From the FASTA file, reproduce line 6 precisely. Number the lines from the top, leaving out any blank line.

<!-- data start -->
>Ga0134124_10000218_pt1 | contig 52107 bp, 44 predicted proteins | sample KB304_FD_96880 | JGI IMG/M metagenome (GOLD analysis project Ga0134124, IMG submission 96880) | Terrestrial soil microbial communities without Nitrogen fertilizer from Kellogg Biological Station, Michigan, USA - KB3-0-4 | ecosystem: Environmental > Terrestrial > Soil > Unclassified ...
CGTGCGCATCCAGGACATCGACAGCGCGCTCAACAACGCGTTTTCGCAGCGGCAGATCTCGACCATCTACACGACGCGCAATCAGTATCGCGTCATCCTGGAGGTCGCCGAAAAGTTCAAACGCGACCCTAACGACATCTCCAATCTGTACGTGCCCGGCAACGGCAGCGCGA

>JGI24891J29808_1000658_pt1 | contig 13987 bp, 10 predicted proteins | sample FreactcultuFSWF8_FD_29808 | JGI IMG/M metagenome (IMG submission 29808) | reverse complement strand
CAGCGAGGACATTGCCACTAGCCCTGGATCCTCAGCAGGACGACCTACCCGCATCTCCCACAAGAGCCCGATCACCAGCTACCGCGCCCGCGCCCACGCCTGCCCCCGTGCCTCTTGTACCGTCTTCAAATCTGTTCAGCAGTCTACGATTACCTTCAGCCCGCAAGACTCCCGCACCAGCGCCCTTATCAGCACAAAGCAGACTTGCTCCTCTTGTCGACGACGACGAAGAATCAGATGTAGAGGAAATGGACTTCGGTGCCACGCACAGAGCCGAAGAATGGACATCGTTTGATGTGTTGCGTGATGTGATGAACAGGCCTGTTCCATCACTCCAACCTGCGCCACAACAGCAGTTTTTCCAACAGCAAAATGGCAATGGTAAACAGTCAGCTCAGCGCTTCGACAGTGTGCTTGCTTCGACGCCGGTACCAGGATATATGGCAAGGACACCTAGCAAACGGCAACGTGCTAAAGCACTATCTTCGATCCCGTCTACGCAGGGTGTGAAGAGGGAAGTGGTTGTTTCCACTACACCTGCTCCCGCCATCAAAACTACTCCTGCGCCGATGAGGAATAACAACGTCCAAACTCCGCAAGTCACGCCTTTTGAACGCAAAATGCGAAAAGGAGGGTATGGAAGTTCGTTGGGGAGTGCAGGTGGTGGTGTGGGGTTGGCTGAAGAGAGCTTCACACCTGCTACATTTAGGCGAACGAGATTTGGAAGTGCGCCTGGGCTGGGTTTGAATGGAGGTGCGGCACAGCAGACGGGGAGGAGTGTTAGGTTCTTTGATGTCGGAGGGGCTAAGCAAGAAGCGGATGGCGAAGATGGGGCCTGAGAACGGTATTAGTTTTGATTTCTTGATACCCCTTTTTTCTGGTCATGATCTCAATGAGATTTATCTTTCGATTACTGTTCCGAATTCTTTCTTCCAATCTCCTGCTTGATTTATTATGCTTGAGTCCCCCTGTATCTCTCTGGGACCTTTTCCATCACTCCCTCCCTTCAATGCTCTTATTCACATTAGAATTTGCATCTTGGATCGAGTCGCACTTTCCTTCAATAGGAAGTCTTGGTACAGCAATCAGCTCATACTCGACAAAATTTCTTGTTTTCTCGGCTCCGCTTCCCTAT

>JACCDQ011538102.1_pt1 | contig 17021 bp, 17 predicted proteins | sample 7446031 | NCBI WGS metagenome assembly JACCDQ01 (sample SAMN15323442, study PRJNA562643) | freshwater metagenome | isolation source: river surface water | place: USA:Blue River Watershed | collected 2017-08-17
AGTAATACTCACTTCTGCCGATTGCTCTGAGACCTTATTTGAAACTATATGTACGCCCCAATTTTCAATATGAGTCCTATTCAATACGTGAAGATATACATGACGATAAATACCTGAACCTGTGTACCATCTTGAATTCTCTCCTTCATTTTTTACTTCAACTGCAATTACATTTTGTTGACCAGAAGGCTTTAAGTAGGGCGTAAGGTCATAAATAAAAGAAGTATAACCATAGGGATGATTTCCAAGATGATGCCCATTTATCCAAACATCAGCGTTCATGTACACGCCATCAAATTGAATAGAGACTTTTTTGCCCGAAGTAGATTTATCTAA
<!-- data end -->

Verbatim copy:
AGTAATACTCACTTCTGCCGATTGCTCTGAGACCTTATTTGAAACTATATGTACGCCCCAATTTTCAATATGAGTCCTATTCAATACGTGAAGATATACATGACGATAAATACCTGAACCTGTGTACCATCTTGAATTCTCTCCTTCATTTTTTACTTCAACTGCAATTACATTTTGTTGACCAGAAGGCTTTAAGTAGGGCGTAAGGTCATAAATAAAAGAAGTATAACCATAGGGATGATTTCCAAGATGATGCCCATTTATCCAAACATCAGCGTTCATGTACACGCCATCAAATTGAATAGAGACTTTTTTGCCCGAAGTAGATTTATCTAA